On the basis of National Joint Registry data, 190,000 primary THR/TKR procedures were carried out in England, Wales and Northern Ireland in 2016 [10]. Some patients remain unhappy following joint replacement surgery, with up to 20% of TKR patients reporting dissatisfaction [11, 12], and the origin of a negative outcome may be multi-factorial. PROM scores are measured in the NHS prior to and at 6 months following surgery to assess outcomes following THR/TKR, with financial implications for NHS trusts if they are a negative outlier, defined as 3 SD below the mean PROM improvement. NHS PROMs are currently assessed using the Oxford hip or knee score, as well as the EQ-5D-3 L, a generic measure of health status.

Methods/design

Aim

The aim of this prospective, randomised controlled trial is to determine the feasibility of the methodology and to gather data to inform the conduct of a future, larger trial to investigate if supplementation with vitamin D, in those who are deficient, prior to THR/TKR improves outcomes as measured by PROM scores.

Ethics, consent and permissions

Northumbria Healthcare NHS Foundation Trust is the trial sponsor. The trial will be conducted in accordance with the Declaration of Helsinki. The trial has received a favourable ethical opinion from the Yorkshire and the Humber – Bradford Leeds Research Ethics Committee (17/YH/0067) and has Health Research Authority approval (Integrated Research Application Service 216934). It has National Institute for Health Research portfolio status (Central Portfolio Management System identifier 33969) and was prospectively registered on 3 April 2017 with the International Standard Registered Clinical/soCial sTudy Number (ISRCTN) database (ISRCTN14533082). The current protocol is version 1, dated 31 January 2017, and any changes to the protocol will be communicated to all relevant parties, including patients. We have received charitable funding from Orthopaedic Research UK to support this study.

Participant recruitment

In this feasibility trial, we will recruit a total of 100 participants from 2 NHS hospital trusts in North East England: Northumbria Healthcare NHS Foundation Trust and South Tees Hospitals NHS Foundation Trust. Participant recruitment was expected to commence by May 2017, and the trial is due to last 20 months. This assumes 2 months for patient recruitment, up to 3 months between recruitment and surgery, 6 months to complete post-operative PROM scores, 6 months for data retrieval and analysis, and 3 months to write the study report. Figure 1 displays the trial schedule, and a Standard Protocol Items: Recommendations for Interventional Trials (SPIRIT) checklist is included as Additional file 1.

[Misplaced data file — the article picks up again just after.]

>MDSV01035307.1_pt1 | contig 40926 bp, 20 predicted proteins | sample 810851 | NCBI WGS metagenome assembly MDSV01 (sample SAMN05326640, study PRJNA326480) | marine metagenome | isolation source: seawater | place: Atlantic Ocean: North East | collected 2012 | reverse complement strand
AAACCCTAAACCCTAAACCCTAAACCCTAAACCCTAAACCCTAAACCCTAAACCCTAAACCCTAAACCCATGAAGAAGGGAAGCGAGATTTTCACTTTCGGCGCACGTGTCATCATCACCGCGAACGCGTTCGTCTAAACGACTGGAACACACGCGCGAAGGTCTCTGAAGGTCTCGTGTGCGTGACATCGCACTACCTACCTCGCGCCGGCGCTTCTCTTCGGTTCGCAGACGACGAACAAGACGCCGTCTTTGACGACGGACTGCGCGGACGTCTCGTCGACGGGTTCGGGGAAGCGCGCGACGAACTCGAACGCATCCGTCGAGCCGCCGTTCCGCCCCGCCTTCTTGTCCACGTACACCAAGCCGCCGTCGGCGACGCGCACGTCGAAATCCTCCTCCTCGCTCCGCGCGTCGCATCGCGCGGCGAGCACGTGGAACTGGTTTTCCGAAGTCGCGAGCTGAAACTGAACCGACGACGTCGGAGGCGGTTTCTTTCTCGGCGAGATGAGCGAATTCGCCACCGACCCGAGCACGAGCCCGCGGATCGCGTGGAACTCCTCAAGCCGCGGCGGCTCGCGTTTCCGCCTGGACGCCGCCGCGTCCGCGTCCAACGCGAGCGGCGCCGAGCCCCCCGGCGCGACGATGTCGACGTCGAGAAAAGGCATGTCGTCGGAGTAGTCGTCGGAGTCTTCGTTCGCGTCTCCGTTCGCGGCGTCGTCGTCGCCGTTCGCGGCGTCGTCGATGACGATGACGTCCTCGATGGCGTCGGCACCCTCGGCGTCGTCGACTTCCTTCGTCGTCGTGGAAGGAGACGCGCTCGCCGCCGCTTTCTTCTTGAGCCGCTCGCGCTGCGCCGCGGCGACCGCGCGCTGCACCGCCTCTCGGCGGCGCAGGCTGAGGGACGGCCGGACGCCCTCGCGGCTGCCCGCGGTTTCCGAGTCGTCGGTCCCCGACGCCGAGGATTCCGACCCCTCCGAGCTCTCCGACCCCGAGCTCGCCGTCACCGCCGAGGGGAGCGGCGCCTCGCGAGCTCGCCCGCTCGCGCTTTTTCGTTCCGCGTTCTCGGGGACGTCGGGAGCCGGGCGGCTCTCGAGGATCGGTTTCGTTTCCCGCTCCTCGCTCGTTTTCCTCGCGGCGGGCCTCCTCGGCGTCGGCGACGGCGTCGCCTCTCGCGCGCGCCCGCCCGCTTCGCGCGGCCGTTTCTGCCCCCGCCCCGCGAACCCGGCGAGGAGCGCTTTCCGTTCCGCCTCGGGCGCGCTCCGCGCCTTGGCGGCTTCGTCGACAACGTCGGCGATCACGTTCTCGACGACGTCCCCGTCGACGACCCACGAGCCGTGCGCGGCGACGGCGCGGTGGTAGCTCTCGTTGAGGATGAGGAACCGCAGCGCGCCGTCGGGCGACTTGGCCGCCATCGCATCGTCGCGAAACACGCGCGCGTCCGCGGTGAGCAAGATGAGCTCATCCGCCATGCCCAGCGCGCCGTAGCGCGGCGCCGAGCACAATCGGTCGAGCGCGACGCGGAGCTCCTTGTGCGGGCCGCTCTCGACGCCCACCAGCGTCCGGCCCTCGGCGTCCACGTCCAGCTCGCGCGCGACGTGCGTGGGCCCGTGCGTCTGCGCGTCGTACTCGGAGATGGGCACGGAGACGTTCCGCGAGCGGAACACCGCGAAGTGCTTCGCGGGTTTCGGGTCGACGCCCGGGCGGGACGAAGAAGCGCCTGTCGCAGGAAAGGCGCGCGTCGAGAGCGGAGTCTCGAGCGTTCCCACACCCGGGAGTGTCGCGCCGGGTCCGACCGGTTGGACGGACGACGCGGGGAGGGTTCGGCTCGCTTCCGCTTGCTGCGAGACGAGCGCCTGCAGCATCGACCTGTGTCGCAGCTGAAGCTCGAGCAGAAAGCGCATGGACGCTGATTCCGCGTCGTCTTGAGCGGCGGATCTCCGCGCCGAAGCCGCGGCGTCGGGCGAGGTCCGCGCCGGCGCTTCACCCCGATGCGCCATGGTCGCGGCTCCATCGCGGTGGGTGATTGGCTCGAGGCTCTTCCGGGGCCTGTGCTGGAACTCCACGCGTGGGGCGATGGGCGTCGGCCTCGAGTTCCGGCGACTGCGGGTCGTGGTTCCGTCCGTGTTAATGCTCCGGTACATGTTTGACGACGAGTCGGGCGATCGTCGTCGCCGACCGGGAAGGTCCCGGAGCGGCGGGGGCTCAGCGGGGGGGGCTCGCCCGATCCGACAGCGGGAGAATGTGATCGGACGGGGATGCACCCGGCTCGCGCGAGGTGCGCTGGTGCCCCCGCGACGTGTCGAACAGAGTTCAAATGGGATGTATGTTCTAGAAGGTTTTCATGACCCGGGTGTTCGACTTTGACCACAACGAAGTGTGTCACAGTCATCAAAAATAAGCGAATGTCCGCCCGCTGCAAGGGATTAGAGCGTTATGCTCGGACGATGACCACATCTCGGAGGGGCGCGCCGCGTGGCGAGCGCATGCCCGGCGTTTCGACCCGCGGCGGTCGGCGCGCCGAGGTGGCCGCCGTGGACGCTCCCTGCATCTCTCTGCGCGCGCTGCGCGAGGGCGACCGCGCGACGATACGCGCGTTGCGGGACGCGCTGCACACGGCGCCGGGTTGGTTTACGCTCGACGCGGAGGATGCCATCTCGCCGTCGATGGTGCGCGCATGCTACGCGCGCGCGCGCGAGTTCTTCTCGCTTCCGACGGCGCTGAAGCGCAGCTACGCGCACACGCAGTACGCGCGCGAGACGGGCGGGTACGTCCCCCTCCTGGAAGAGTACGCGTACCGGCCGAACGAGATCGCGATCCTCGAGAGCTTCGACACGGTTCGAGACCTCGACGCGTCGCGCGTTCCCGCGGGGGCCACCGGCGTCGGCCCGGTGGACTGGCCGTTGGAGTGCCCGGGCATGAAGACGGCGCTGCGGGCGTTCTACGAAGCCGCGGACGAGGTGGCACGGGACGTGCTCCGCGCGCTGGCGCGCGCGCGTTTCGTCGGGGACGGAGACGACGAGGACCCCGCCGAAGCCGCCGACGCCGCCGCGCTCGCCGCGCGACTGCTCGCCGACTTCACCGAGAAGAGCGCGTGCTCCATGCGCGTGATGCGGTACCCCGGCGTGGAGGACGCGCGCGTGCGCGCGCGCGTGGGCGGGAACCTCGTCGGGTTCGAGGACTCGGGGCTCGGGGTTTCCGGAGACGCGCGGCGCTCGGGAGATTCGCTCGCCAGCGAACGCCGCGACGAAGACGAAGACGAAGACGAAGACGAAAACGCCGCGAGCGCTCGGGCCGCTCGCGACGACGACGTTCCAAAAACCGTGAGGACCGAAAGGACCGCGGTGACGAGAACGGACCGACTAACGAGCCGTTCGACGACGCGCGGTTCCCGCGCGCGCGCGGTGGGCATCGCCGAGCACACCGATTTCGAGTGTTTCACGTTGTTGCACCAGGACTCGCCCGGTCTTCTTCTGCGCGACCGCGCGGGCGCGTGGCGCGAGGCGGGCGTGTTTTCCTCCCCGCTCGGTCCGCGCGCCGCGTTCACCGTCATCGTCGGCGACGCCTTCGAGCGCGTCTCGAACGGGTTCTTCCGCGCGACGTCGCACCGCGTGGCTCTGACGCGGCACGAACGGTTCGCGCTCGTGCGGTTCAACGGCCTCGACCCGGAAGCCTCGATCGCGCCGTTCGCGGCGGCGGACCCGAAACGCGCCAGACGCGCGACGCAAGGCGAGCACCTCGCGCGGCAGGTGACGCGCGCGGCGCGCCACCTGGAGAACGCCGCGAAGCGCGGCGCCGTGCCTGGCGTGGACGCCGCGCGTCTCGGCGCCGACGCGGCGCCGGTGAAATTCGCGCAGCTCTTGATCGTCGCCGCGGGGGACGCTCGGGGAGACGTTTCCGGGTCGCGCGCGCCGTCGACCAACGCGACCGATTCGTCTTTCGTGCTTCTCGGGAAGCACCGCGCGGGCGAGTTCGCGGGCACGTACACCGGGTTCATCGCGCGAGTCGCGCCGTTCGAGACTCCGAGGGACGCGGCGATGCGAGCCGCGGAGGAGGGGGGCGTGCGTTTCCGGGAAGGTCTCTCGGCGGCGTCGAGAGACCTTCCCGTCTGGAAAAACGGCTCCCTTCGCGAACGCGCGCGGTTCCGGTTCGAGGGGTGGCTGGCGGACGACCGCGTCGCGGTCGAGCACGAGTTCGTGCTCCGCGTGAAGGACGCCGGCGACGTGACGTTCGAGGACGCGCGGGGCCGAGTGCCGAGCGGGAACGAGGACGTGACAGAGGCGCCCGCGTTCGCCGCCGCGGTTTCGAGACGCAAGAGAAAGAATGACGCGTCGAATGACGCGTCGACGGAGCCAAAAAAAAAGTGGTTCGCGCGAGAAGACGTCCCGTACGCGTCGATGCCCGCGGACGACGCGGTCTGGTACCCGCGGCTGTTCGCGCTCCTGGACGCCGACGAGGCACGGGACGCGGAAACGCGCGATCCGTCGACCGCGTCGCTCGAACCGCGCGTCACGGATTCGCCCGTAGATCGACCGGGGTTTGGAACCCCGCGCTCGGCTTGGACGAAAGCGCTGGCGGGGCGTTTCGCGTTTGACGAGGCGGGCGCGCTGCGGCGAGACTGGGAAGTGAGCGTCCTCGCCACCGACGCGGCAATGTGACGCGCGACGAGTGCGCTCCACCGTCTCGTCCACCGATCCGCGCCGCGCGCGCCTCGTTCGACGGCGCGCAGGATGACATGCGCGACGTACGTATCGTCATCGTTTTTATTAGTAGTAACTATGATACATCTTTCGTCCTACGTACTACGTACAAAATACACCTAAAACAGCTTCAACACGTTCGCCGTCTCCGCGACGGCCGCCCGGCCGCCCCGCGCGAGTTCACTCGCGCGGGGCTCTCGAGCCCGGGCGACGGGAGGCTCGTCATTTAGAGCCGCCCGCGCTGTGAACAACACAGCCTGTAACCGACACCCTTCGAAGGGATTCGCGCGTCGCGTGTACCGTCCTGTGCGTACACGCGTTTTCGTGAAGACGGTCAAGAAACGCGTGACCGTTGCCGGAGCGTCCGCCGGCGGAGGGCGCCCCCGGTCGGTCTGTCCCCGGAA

Fig. 1

Standard Protocol Items: Recommendations for Interventional Trials (SPIRIT) checklist. 25-OH Vitamin D 25-Hydroxyvitamin D

Eligibility

Participants will be older than 18 years of age and be scheduled for primary THR/TKR performed for a diagnosis of osteoarthritis. Exclusion criteria include participants who lack the mental capacity to comply with study procedures, participants undergoing revision surgery, participants already taking vitamin D supplements, participants with a known contraindication to vitamin D treatment (such as a previous diagnosis of sarcoidosis or hyperparathyroidism), and participants with an allergy to vitamin D. Participants will be ineligible for the trial if they have renal impairment with an estimated glomerular filtration rate (eGFR) < 30 ml/minute.

Informed consent

Eligible participants will be identified in the outpatient clinic of their treating surgeon once they have been added to the waiting list for surgery. The research team will inform potential participants about the trial and provide them with a patient information sheet. Willing participants will be screened for eligibility by good clinical practice (GCP)-trained research staff, and have the opportunity to ask any questions they may have about the trial, before giving written informed consent for participation (Additional file 2). Patients will be given up to 1 week to make a decision regarding their involvement in the trial; if they are happy to give consent straight away, then this will be allowed. Patients will be free to withdraw from the study at any time without having to give a reason. They will not be eligible to participate in other clinical trials during the study period.

Baseline assessment

Participants will have routine baseline blood tests performed, including full blood count, urea and electrolytes, eGFR, liver function tests, calcium and albumin, as well as having their serum 25-OH vitamin D level measured. These tests will be analysed pragmatically using the routine laboratory methods available at each NHS Trust hospital. Northumbria use the cobas e 601 Total 25-OH vitamin D immunochemiluminescence assay (Roche Diagnostics International Ltd., Rotkreuz, Switzerland), which has a detection range of 7.5–175 nmol/L and a laboratory-quoted coefficient of variation of 7.7%. At South Tees, the IDS-iSYS 25-Hydroxy Vitamin Ds immunoassay (Immuno Diagnostic Systems [IDS], Boldon, UK) is used, which has a detection range of 18–313 nmol/L and a quoted coefficient of variation up to 11.6%.